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Securities Alert: SEC Adopts Final Pay Ratio Disclosure Requirements

On August 5, 2015, the SEC voted 3-2 to adopt the final pay ratio disclosure rules imple­menting Section 953(b) of the Dodd-Frank Wall Street Reform and Consumer Protection Act (the Dodd-Frank Act).  The final rules add new Item 402(u) of Regulation S-K, which will require SEC reporting companies (also referred to in the adopting release as registrants) to disclose annually: (i) the median of the annual total compensation of all of their employees, excluding the chief executive officer (CEO); (ii) the annual total compensation of the CEO; and (iii) the ratio of the annual total compensation of the median employee to the CEO’s annual total compensation.

In the adopting release, the SEC notes that it sought to tailor the final rules to meet what it believed to be the purpose of Section 953(b) of the Dodd-Frank Act -- providing shareholders with a company-specific metric that can assist in their evaluation of a registrant’s executive compensation practices, including when exercising their “say-on-pay” voting rights -- while avoiding unnecessary costs.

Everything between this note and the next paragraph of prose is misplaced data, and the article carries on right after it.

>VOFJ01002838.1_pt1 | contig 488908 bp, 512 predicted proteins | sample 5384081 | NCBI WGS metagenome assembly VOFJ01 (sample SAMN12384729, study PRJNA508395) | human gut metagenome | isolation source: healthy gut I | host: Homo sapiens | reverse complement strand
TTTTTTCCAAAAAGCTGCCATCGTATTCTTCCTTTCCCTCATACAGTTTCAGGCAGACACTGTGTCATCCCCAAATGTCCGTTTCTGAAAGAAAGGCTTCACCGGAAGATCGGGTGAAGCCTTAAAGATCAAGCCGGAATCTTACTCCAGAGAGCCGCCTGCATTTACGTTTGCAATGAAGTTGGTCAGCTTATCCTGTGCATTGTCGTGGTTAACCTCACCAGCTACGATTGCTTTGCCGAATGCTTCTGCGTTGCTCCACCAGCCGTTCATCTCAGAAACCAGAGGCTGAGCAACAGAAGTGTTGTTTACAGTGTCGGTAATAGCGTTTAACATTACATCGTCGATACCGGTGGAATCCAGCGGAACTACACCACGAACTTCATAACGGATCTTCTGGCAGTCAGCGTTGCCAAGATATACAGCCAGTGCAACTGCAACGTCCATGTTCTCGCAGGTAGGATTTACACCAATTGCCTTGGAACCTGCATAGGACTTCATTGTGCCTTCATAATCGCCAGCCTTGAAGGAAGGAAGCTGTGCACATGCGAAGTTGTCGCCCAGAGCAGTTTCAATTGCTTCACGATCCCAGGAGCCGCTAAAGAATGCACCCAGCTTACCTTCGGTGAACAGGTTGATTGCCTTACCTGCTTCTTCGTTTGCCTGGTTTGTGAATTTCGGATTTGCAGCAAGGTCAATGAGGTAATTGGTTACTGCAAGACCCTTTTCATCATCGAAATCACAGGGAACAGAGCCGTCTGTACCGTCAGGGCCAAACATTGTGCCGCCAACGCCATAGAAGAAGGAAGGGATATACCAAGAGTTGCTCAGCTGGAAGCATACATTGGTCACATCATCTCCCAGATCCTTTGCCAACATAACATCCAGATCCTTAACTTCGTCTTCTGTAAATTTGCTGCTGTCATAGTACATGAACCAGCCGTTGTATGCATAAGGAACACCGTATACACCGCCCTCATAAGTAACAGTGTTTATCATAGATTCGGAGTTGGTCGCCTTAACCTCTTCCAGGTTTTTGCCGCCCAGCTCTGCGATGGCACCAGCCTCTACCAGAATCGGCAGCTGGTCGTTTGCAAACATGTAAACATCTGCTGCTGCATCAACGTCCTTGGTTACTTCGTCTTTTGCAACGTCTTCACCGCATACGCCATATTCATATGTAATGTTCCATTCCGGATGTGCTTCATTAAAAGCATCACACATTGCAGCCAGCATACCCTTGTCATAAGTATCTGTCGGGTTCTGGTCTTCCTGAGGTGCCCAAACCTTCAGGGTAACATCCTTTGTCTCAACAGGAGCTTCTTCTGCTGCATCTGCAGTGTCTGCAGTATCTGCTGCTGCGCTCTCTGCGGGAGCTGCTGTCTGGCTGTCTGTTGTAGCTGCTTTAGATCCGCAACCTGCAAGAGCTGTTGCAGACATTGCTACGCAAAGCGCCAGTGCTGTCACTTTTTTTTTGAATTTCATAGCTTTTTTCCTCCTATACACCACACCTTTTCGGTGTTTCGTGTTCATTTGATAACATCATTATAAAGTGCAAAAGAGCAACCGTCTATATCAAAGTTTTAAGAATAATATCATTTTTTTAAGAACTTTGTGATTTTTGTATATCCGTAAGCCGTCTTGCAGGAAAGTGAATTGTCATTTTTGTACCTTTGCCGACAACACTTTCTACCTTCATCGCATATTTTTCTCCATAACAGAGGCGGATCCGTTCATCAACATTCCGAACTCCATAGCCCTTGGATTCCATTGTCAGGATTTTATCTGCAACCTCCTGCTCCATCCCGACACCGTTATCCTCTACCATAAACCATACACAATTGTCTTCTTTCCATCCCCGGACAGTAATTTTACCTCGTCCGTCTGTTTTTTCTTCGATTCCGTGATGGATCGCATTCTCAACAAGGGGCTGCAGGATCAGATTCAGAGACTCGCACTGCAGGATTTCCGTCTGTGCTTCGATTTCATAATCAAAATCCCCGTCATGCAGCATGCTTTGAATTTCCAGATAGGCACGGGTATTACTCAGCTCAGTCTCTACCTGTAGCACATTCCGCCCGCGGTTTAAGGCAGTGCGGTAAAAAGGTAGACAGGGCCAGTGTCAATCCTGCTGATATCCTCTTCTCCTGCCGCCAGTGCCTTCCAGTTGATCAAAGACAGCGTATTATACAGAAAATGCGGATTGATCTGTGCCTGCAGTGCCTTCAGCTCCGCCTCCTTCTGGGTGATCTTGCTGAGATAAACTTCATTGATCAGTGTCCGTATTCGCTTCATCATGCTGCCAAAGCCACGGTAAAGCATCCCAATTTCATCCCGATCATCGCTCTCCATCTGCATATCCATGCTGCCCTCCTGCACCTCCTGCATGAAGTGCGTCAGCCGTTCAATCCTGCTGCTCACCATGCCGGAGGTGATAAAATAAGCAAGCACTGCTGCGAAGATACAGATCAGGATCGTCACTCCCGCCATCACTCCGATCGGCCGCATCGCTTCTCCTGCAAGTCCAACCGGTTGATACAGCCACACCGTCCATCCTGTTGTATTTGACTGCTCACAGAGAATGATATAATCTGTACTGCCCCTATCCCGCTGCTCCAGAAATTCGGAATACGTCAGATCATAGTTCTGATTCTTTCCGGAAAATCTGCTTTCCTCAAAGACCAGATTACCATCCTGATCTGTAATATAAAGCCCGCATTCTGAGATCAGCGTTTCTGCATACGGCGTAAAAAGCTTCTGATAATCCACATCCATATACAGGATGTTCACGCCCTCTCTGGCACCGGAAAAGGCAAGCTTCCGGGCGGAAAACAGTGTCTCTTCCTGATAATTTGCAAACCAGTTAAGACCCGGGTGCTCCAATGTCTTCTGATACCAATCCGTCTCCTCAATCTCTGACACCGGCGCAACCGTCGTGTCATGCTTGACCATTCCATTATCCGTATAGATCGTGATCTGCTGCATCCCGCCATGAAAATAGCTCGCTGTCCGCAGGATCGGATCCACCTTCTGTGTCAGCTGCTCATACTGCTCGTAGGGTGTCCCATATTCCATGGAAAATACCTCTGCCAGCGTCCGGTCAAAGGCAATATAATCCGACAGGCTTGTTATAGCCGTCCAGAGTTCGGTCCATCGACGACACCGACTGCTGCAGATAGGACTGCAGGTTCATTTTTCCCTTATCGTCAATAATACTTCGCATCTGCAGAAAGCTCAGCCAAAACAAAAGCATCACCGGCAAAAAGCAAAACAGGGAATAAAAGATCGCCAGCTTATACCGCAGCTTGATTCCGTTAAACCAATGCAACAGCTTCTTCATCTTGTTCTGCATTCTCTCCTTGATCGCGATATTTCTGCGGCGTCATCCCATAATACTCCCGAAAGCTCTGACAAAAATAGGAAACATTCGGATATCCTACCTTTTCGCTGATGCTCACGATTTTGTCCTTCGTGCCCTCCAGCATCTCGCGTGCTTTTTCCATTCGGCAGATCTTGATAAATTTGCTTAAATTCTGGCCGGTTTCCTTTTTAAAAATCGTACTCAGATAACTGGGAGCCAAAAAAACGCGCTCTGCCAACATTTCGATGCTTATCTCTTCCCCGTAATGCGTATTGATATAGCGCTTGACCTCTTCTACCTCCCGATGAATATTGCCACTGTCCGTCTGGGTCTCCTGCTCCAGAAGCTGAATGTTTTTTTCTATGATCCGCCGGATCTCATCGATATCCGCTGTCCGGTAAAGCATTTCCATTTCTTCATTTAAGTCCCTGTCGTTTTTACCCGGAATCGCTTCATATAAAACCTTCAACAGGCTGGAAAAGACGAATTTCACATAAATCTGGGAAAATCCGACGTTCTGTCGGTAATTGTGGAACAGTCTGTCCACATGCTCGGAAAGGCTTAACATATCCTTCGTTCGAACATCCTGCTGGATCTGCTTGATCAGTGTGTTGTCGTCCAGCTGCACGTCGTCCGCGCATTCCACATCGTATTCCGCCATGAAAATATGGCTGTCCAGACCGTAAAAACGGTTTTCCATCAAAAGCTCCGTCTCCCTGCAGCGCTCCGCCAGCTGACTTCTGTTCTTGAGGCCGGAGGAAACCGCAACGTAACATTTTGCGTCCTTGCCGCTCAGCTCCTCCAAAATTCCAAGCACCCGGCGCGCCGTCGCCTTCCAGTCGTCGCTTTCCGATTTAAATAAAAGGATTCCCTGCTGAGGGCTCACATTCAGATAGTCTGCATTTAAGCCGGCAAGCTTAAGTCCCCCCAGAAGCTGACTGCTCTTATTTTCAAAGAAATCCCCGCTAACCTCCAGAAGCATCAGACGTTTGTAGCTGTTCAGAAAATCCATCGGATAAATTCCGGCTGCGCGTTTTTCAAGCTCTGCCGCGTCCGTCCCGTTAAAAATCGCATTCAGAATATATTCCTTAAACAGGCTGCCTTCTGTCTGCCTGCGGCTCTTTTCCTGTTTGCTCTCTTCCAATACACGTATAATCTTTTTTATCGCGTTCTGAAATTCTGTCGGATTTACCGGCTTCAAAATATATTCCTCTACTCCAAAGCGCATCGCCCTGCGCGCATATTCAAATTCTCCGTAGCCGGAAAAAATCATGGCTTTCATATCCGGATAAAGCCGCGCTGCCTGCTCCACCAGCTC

With limited exceptions, registrants are required to include their pay ratio disclosure in annual reports on Form 10-K, registration statements under the Securities Act of 1933 and the Securities Exchange Act of 1934, and proxy and information statements, whenever those forms require compliance with other executive compensation disclosures under Item 402 of Regulation S-K.  The SEC expressed its view that the most meaningful way to present pay ratio disclosure is in context with other executive compensation disclosure, such as the annual proxy statement’s Summary Compensation Table and Compensation Discussion and Analysis, rather than on a stand-alone basis.